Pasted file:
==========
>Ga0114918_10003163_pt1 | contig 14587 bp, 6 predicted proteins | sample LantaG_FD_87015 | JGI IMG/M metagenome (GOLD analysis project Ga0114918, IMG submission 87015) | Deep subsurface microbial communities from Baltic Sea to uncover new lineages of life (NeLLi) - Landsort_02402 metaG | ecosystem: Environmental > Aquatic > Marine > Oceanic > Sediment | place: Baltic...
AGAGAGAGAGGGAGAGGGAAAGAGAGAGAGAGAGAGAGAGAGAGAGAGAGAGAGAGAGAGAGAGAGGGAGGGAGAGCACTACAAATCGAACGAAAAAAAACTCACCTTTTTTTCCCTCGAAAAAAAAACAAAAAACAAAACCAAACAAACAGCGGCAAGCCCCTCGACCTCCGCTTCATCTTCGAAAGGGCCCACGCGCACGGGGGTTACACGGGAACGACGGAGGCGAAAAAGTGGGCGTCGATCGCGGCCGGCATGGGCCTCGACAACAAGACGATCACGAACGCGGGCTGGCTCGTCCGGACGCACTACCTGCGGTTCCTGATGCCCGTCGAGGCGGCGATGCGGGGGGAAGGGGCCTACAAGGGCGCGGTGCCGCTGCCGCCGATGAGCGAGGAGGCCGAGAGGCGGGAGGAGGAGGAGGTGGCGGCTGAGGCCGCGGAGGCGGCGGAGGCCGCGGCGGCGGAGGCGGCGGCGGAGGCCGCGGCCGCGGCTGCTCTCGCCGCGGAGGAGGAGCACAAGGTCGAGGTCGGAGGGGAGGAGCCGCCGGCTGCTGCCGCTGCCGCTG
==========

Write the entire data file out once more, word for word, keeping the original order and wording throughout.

>Ga0114918_10003163_pt1 | contig 14587 bp, 6 predicted proteins | sample LantaG_FD_87015 | JGI IMG/M metagenome (GOLD analysis project Ga0114918, IMG submission 87015) | Deep subsurface microbial communities from Baltic Sea to uncover new lineages of life (NeLLi) - Landsort_02402 metaG | ecosystem: Environmental > Aquatic > Marine > Oceanic > Sediment | place: Baltic...
AGAGAGAGAGGGAGAGGGAAAGAGAGAGAGAGAGAGAGAGAGAGAGAGAGAGAGAGAGAGAGAGAGGGAGGGAGAGCACTACAAATCGAACGAAAAAAAACTCACCTTTTTTTCCCTCGAAAAAAAAACAAAAAACAAAACCAAACAAACAGCGGCAAGCCCCTCGACCTCCGCTTCATCTTCGAAAGGGCCCACGCGCACGGGGGTTACACGGGAACGACGGAGGCGAAAAAGTGGGCGTCGATCGCGGCCGGCATGGGCCTCGACAACAAGACGATCACGAACGCGGGCTGGCTCGTCCGGACGCACTACCTGCGGTTCCTGATGCCCGTCGAGGCGGCGATGCGGGGGGAAGGGGCCTACAAGGGCGCGGTGCCGCTGCCGCCGATGAGCGAGGAGGCCGAGAGGCGGGAGGAGGAGGAGGTGGCGGCTGAGGCCGCGGAGGCGGCGGAGGCCGCGGCGGCGGAGGCGGCGGCGGAGGCCGCGGCCGCGGCTGCTCTCGCCGCGGAGGAGGAGCACAAGGTCGAGGTCGGAGGGGAGGAGCCGCCGGCTGCTGCCGCTGCCGCTG